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Sanskrit dictionary

Source: DDSA: The practical Sanskrit-English dictionary

Saṃpāti (संपाति).—Name of a fabulous bird, son of Garuḍa and elder brother of Jaṭāyu.

Derivable forms: saṃpātiḥ (संपातिः).

See also (synonyms): saṃpātika.

Source: Cologne Digital Sanskrit Dictionaries: Shabda-Sagara Sanskrit-English Dictionary

Sampāti (सम्पाति).—f.

(-tiḥ) The son of Garuda, a fabulous bird. E. sam, pā intensitive, to cherish or drink, ati Unadi aff.; or sam + pat-ṇic-in .

Source: Cologne Digital Sanskrit Dictionaries: Benfey Sanskrit-English Dictionary

Saṃpāti (संपाति).—i. e. sam-pat + i, m. A fabulous bird, Mahāvīrac. 74, 1.

Source: Cologne Digital Sanskrit Dictionaries: Cappeller Sanskrit-English Dictionary

Saṃpāti (संपाति).—[masculine] [Name] of a fabulous bird.

Source: Cologne Digital Sanskrit Dictionaries: Monier-Williams Sanskrit-English Dictionary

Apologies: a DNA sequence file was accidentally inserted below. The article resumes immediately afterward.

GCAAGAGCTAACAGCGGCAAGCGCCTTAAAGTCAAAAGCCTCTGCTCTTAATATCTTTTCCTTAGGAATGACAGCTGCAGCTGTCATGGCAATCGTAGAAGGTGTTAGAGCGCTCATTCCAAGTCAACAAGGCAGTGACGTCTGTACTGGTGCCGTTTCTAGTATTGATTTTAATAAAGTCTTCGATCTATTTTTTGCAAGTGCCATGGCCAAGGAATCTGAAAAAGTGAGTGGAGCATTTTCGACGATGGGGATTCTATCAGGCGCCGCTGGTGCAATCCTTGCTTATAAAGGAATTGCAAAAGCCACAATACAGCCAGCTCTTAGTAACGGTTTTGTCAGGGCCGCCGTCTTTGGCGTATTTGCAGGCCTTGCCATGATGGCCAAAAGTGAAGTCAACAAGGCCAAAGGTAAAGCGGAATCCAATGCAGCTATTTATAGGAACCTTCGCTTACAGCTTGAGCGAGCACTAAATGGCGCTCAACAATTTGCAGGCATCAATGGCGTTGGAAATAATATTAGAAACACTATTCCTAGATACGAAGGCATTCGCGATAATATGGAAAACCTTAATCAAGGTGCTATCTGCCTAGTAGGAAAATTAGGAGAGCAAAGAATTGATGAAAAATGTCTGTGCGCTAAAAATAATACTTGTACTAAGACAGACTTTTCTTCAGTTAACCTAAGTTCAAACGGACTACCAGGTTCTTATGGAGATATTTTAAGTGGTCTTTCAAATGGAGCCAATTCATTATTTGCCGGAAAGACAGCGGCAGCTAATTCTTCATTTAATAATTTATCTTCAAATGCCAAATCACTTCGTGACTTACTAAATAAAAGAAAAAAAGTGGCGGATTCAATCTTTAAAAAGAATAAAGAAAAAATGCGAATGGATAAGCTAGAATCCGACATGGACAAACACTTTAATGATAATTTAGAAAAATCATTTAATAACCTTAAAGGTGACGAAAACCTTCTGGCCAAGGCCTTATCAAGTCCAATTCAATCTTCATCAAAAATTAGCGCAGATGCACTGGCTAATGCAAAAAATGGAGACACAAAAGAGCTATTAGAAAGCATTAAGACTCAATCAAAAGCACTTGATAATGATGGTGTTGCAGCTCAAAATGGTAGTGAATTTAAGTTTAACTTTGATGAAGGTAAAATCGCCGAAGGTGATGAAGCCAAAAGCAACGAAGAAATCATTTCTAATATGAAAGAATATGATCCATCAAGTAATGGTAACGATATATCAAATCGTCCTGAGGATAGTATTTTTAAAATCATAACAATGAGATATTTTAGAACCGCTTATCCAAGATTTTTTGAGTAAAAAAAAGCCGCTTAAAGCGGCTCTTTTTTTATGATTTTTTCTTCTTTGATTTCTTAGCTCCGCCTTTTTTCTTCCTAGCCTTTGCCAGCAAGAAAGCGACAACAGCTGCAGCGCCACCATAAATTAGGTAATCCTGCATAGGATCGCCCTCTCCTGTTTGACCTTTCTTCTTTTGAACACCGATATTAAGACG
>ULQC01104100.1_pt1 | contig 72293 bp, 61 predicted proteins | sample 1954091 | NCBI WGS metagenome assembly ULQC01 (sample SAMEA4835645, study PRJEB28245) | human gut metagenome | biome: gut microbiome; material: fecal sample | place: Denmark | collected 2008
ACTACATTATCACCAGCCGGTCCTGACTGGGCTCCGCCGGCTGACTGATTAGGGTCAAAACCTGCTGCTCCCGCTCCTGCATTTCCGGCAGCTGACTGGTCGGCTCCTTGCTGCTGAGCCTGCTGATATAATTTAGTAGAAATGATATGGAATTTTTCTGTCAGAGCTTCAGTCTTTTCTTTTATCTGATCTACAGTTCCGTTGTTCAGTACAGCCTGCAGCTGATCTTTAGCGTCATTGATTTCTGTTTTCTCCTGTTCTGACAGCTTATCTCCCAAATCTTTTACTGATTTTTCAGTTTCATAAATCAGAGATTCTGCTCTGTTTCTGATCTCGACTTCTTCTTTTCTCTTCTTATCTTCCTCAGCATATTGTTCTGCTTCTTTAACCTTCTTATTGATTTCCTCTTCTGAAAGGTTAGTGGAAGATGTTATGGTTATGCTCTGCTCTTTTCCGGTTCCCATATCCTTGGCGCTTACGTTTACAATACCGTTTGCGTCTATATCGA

1) Sampāti (सम्पाति):—[=sam-pāti] [from sam-pat] m. Name of a fabulous bird (the eldest son of Aruṇa or Garuḍa and brother of Jaṭāyu), [Mahābhārata; Rāmāyaṇa] etc.

2) [v.s. ...] of a king, [Mahābhārata]

3) [v.s. ...] of a son of Bahugava and father of Ahaṃ-yāti (cf. saṃ-yāti), [Harivaṃśa]

4) [v.s. ...] of a monkey, [Rāmāyaṇa]

5) [v.s. ...] of a Rākṣasa, [ib.]

Source: Cologne Digital Sanskrit Dictionaries: Yates Sanskrit-English Dictionary

Sampāti (सम्पाति):—[sa-mpāti] (tiḥ) 2. m. The son of Garuḍa; a fabulous bird.

[Sanskrit to German]

Sampati in German

context information

Sanskrit, also spelled संस्कृतम् (saṃskṛtam), is an ancient language of India commonly seen as the grandmother of the Indo-European language family (even English!). Closely allied with Prakrit and Pali, Sanskrit is more exhaustive in both grammar and terms and has the most extensive collection of literature in the world, greatly surpassing its sister-languages Greek and Latin.